How to make a living from charcoal briquettes

A Cross River State-based innovator, Mr Emmanuel Ntiti, is empowering Nigerians to make briquettes out of charcoal dust, solve fuel problem, reduce poverty, unemployment and tackle poor waste management, report.

Frequent power rationing has increased the use of charcoal and firewood by food vendors and other businesses as primary fuel for cooking. The consequence is forest depletion as farmers and rural entrepreneurs search for firewood and charcoal.

To Mr Emmanuel Ntiti, Head of Department, Government Technical School, Mayne Avenue, Calabar, producing charcoal requires wood, which means an increase in deforestation and stress on ecosystems. Burning wood to charcoal leads to emission of large amount of Carbon Dioxide (CO2).

To address this, he has been looking for an alternative source of fuel after realising that the use of firewood contributes to the depletion of forests. He then saw a business opportunity in briquettes and started researching the possibilities of making charcoal briquettes to save the forest and create opportunities for Nigerians to make money. Today, he has started a business of making environmentally-friendly charcoal briquettes. The briquettes are made from wastepaper, plants and agricultural wastes that are combustible – including grass, straw, water hyacinths, maize and rice husks, peanut shells and potato and banana peels. They burn longer than wood and the coal are cheaper, safer and cleaner to cook with. The investment is also minimal for small producers and has high returns.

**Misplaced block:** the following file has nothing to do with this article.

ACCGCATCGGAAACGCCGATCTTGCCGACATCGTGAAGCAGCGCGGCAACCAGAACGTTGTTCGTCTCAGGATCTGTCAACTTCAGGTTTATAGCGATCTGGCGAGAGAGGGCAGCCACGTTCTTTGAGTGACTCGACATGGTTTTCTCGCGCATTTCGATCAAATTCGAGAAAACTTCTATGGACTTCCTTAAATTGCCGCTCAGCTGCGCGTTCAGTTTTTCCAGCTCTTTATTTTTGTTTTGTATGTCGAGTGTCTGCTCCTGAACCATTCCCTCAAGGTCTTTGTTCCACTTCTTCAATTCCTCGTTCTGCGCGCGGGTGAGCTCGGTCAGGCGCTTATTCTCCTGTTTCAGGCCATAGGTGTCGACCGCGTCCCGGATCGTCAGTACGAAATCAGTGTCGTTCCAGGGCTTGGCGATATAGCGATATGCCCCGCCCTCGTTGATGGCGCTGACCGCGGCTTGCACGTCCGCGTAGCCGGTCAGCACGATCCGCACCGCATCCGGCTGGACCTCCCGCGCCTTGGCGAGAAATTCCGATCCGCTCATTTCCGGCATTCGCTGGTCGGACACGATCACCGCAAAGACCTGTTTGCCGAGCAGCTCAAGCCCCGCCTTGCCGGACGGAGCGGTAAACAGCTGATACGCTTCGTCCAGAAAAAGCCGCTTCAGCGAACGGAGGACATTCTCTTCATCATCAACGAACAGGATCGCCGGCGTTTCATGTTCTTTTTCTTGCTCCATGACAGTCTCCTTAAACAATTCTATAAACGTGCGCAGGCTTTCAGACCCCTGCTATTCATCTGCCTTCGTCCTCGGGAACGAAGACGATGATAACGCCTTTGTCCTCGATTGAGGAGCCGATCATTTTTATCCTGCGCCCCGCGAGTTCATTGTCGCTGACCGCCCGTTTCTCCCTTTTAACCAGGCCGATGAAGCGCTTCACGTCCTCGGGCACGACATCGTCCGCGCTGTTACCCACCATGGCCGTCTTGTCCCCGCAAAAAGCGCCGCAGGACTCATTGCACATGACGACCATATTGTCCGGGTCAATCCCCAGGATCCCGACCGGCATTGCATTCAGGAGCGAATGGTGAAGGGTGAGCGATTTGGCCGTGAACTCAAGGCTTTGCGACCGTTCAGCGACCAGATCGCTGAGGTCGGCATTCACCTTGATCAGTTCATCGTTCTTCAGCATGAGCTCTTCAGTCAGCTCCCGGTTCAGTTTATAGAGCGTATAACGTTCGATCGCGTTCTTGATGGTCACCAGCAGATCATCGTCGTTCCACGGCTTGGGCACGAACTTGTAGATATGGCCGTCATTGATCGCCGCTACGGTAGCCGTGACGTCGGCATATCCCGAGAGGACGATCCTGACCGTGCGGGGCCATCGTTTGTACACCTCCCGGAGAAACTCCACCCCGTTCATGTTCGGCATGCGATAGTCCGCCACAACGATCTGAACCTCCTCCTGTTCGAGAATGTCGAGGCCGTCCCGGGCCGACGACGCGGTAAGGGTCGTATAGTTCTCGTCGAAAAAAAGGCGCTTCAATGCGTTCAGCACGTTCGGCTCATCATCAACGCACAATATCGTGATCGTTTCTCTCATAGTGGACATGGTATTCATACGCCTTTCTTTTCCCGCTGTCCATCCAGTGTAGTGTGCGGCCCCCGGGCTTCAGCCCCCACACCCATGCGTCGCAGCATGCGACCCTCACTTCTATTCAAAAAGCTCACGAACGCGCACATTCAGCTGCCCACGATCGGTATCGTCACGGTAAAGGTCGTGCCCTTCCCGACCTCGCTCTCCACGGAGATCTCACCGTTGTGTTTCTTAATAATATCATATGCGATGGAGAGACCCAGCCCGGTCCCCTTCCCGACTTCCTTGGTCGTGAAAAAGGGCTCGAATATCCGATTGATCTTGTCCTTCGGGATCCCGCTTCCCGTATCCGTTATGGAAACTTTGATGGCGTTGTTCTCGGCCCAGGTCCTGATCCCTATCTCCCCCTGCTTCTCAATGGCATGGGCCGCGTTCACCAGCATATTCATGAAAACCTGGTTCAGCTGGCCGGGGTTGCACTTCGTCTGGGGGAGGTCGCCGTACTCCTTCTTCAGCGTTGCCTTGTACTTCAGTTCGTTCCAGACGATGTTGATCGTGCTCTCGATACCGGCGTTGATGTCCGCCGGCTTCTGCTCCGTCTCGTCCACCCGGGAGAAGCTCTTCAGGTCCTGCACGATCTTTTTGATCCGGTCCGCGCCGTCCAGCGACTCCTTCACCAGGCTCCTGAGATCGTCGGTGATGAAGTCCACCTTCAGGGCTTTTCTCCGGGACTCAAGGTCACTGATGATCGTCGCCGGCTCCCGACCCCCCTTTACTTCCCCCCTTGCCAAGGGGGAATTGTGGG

Ntiti ventured into the business not just to earn a living, but to contribute towards environmental conservation. He has also fabricated a machine for producing briquettes for retail and wholesale, and the positive feedbacks have encouraged him to produce more. He is currently looking for a bigger market, and willing to train many youths on how to make briquettes, a biomass fuel and a substitute to charcoal, to create more job opportunities nationwide.

For Ntiti, the market is large and it includes poultry farmers, who need to keep young chickens warm at night, hotels, lodges and tourist camps, which use briquettes for heating outdoor dining areas. The product is also useful for heating water in rooms and tents.

The project, according to Ntiti, will help thousands of micro enterprises across the country, which include off-season vegetable, poultry, goat keeping, pig raising, hog plum, boutique, advanced tailoring, beekeeping, mushroom and herbal distillation which rely on off-grid energy supply.

With his technology, Nigerians can make charcoal briquettes for cooking and heating water and save the money to spend on charcoal.

According to Ntiti, briquettes have a high growth potential in the market with lot of businesses still relying on wood and diesel for fuel. The other advantage, he said, is international funding coming for energy friendly businesses, using options such as briquette for e-processing activities.

Right now, the e-business has had challenges, which include pricing and lack of awareness, but Ntiti is working with like-minded entrepreneurs on ways to get over these hurdles in a variety of ways.

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